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The Image of a Building: Santa Maria in Trastevere

By Dale Kinney

Abstract

Buildings can only be seen through images, including sensory impressions (perceptual images), views created by artists and photographers (pictorial images), the analytical graphics of architects (analytical images), and now, digital means of representation. This article is concerned with another level of image: the themes or metaphors the building was intended to convey (intended images); the image projected by contingent factors such as age, condition, and location (projected images), and the collective image generated by the interaction of the building’s appearance with the norms and expectations of its users and beholders. The Roman church of Santa Maria in Trastevere is taken as a case study. Its collective image among a cyber community of contemporary tourists is compared to its intended images in the twelfth century, when it was erected, and in the nineteenth century when it was effectively remade. The role of the image in constituting communities of users and viewers is foregrounded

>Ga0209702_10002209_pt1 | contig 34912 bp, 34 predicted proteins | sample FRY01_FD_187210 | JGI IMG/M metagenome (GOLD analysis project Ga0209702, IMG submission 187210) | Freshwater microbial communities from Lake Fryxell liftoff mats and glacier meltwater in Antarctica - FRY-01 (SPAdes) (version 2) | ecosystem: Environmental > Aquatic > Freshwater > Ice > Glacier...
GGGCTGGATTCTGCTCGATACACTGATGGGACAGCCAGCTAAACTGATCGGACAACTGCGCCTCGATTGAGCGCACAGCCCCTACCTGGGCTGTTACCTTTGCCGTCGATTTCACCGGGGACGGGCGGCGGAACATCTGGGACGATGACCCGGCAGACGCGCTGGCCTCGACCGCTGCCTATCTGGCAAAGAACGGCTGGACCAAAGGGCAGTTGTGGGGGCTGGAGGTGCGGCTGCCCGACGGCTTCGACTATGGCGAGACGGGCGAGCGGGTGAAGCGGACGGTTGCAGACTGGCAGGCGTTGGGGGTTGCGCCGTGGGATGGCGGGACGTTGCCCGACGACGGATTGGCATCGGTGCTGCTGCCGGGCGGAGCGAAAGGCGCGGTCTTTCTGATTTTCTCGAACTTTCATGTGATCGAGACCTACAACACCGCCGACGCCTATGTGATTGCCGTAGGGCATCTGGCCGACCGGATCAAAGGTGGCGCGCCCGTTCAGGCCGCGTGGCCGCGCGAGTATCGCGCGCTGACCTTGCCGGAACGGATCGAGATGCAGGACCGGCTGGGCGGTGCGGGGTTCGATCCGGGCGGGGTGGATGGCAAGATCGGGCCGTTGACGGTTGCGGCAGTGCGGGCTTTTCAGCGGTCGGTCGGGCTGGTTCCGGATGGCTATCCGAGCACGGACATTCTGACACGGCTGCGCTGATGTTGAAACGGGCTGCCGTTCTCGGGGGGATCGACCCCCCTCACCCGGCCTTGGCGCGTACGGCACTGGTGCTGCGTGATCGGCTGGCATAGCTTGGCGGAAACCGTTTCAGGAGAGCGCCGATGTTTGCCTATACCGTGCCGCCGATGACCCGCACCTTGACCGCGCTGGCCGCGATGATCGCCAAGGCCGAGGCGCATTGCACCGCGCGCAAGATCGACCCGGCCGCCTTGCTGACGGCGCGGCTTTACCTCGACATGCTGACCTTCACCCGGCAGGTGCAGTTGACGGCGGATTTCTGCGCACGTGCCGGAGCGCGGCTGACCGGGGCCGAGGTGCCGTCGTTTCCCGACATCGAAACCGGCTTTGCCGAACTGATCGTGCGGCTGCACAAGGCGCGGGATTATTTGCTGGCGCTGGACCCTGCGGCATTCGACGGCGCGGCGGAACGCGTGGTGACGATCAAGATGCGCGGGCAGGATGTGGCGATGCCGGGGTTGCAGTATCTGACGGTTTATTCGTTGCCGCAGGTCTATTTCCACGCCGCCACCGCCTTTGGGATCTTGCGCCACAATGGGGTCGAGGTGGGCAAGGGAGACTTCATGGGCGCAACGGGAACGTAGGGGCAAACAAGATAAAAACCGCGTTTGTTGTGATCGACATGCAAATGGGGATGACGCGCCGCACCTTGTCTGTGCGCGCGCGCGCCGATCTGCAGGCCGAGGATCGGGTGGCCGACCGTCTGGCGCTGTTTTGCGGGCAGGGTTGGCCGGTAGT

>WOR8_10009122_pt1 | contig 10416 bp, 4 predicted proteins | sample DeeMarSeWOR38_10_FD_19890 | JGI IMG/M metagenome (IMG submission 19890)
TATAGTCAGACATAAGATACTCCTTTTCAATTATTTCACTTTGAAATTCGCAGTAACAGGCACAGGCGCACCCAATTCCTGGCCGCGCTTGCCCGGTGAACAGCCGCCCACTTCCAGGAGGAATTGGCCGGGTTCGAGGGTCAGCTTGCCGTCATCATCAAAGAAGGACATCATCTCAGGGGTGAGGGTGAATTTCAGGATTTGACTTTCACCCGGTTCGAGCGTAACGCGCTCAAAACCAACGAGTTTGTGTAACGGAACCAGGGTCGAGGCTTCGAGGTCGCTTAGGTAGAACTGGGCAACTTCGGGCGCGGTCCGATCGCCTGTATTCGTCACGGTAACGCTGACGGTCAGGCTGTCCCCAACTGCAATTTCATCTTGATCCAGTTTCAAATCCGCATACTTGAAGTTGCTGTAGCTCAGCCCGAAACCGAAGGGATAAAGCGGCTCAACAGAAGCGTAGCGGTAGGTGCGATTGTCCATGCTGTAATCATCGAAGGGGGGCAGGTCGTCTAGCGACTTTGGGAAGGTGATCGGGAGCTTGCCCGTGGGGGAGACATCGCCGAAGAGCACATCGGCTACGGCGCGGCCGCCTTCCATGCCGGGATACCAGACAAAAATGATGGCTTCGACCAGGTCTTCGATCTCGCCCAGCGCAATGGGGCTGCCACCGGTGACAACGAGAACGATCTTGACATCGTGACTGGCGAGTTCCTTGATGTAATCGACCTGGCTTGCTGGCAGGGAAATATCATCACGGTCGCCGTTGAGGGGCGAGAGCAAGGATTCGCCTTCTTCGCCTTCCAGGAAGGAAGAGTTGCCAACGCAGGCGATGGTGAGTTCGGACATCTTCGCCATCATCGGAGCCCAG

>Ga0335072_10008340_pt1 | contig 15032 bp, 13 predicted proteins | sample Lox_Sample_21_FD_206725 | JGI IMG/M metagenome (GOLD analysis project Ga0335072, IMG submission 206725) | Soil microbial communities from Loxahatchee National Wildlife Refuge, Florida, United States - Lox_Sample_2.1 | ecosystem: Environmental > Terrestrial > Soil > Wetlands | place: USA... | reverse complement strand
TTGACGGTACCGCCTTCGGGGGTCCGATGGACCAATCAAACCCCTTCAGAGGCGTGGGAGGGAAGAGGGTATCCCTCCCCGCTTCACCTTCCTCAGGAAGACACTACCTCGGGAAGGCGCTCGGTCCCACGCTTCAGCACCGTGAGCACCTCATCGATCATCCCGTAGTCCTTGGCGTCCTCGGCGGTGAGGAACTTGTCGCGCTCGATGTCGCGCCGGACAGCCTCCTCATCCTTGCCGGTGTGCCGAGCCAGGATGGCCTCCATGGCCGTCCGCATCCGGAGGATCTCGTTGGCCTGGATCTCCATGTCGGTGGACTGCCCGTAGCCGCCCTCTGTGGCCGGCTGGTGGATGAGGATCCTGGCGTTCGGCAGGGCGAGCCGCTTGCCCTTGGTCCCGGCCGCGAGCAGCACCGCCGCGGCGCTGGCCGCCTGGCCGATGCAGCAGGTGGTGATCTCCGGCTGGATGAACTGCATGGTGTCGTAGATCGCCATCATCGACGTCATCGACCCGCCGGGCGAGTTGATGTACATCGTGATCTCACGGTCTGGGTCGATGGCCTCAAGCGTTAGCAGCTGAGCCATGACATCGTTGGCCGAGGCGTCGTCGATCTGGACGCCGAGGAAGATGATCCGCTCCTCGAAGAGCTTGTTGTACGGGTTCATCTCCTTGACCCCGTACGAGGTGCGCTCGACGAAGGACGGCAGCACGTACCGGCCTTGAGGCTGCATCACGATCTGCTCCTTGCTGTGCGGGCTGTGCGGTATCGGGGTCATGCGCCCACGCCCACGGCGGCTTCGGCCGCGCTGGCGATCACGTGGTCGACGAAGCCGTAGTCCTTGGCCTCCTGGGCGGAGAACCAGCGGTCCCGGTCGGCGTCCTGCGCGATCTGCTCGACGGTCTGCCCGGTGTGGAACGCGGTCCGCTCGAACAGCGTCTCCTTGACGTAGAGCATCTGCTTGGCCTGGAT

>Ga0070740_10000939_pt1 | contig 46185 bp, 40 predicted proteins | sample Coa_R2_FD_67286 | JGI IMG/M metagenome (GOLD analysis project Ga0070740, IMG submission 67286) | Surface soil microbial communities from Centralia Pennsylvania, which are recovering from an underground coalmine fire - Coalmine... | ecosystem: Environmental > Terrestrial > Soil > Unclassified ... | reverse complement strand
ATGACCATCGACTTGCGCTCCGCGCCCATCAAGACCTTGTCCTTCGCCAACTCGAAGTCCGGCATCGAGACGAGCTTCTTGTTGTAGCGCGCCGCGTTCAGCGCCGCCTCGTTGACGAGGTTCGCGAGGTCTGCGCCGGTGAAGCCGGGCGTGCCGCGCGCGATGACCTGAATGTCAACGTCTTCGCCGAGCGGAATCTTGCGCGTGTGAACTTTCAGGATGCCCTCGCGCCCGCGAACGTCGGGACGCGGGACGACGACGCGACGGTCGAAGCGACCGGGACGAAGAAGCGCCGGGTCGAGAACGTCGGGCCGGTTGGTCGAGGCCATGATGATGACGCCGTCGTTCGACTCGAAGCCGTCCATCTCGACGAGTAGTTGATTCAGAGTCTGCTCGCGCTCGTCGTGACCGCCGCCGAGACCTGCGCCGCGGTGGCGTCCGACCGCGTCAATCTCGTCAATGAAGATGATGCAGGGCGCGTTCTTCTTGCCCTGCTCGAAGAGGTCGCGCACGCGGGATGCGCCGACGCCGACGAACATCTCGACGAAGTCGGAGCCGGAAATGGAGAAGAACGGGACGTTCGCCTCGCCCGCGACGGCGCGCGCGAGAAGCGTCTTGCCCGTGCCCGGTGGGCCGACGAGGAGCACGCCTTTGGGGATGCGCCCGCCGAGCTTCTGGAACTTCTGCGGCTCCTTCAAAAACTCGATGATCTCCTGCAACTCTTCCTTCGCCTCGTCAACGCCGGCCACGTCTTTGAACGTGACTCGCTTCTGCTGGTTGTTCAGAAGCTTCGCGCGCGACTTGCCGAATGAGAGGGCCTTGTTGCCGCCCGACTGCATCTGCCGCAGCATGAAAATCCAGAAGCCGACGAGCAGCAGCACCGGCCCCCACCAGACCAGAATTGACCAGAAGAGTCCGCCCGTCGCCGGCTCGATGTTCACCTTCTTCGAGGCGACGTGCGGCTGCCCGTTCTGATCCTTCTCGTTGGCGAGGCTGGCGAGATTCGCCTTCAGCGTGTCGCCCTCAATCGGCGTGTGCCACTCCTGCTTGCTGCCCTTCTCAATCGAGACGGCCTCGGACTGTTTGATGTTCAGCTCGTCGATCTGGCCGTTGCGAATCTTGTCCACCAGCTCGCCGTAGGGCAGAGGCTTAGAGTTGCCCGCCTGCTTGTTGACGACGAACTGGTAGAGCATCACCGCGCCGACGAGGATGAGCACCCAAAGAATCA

Topics: History of Art, Architecture, and Archaeology
Publisher: Scholarship, Research, and Creative Work at Bryn Mawr College
Year: 2016
OAI identifier: oai:repository.brynmawr.edu:hart_pubs-1088

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